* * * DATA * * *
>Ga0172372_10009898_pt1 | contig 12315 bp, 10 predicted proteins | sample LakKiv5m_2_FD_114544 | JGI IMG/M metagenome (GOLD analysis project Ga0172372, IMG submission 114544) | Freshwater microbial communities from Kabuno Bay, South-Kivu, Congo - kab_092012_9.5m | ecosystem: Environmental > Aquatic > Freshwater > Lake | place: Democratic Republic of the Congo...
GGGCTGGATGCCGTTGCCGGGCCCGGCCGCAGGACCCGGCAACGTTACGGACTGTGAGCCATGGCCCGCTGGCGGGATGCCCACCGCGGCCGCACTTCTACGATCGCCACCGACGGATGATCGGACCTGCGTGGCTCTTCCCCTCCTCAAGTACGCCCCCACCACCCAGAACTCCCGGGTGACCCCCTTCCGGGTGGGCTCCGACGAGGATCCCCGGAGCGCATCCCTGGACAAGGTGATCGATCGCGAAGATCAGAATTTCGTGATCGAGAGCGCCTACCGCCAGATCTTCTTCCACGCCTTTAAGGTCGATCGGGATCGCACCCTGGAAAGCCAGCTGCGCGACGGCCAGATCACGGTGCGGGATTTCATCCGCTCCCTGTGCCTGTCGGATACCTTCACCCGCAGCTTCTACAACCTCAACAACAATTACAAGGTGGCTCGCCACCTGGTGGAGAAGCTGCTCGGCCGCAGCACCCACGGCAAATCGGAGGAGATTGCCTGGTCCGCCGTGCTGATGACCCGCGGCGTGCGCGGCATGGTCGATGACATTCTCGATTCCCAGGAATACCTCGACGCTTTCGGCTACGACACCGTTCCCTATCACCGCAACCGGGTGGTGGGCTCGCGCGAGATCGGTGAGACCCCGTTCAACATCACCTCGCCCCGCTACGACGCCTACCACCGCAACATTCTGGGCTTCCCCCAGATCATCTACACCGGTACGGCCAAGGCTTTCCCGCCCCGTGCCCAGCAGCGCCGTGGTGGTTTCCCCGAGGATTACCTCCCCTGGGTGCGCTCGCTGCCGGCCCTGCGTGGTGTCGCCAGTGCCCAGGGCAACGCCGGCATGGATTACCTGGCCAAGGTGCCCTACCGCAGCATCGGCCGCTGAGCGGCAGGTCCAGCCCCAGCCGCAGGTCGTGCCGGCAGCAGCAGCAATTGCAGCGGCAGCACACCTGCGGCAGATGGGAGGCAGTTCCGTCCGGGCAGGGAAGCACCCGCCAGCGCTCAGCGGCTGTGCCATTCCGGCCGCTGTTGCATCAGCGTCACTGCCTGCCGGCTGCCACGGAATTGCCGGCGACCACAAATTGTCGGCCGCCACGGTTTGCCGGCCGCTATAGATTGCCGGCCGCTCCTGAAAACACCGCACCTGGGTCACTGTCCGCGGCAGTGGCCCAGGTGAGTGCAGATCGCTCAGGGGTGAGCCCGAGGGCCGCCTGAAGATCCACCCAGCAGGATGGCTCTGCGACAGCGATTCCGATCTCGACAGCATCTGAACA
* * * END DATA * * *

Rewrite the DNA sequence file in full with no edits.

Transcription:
>Ga0172372_10009898_pt1 | contig 12315 bp, 10 predicted proteins | sample LakKiv5m_2_FD_114544 | JGI IMG/M metagenome (GOLD analysis project Ga0172372, IMG submission 114544) | Freshwater microbial communities from Kabuno Bay, South-Kivu, Congo - kab_092012_9.5m | ecosystem: Environmental > Aquatic > Freshwater > Lake | place: Democratic Republic of the Congo...
GGGCTGGATGCCGTTGCCGGGCCCGGCCGCAGGACCCGGCAACGTTACGGACTGTGAGCCATGGCCCGCTGGCGGGATGCCCACCGCGGCCGCACTTCTACGATCGCCACCGACGGATGATCGGACCTGCGTGGCTCTTCCCCTCCTCAAGTACGCCCCCACCACCCAGAACTCCCGGGTGACCCCCTTCCGGGTGGGCTCCGACGAGGATCCCCGGAGCGCATCCCTGGACAAGGTGATCGATCGCGAAGATCAGAATTTCGTGATCGAGAGCGCCTACCGCCAGATCTTCTTCCACGCCTTTAAGGTCGATCGGGATCGCACCCTGGAAAGCCAGCTGCGCGACGGCCAGATCACGGTGCGGGATTTCATCCGCTCCCTGTGCCTGTCGGATACCTTCACCCGCAGCTTCTACAACCTCAACAACAATTACAAGGTGGCTCGCCACCTGGTGGAGAAGCTGCTCGGCCGCAGCACCCACGGCAAATCGGAGGAGATTGCCTGGTCCGCCGTGCTGATGACCCGCGGCGTGCGCGGCATGGTCGATGACATTCTCGATTCCCAGGAATACCTCGACGCTTTCGGCTACGACACCGTTCCCTATCACCGCAACCGGGTGGTGGGCTCGCGCGAGATCGGTGAGACCCCGTTCAACATCACCTCGCCCCGCTACGACGCCTACCACCGCAACATTCTGGGCTTCCCCCAGATCATCTACACCGGTACGGCCAAGGCTTTCCCGCCCCGTGCCCAGCAGCGCCGTGGTGGTTTCCCCGAGGATTACCTCCCCTGGGTGCGCTCGCTGCCGGCCCTGCGTGGTGTCGCCAGTGCCCAGGGCAACGCCGGCATGGATTACCTGGCCAAGGTGCCCTACCGCAGCATCGGCCGCTGAGCGGCAGGTCCAGCCCCAGCCGCAGGTCGTGCCGGCAGCAGCAGCAATTGCAGCGGCAGCACACCTGCGGCAGATGGGAGGCAGTTCCGTCCGGGCAGGGAAGCACCCGCCAGCGCTCAGCGGCTGTGCCATTCCGGCCGCTGTTGCATCAGCGTCACTGCCTGCCGGCTGCCACGGAATTGCCGGCGACCACAAATTGTCGGCCGCCACGGTTTGCCGGCCGCTATAGATTGCCGGCCGCTCCTGAAAACACCGCACCTGGGTCACTGTCCGCGGCAGTGGCCCAGGTGAGTGCAGATCGCTCAGGGGTGAGCCCGAGGGCCGCCTGAAGATCCACCCAGCAGGATGGCTCTGCGACAGCGATTCCGATCTCGACAGCATCTGAACA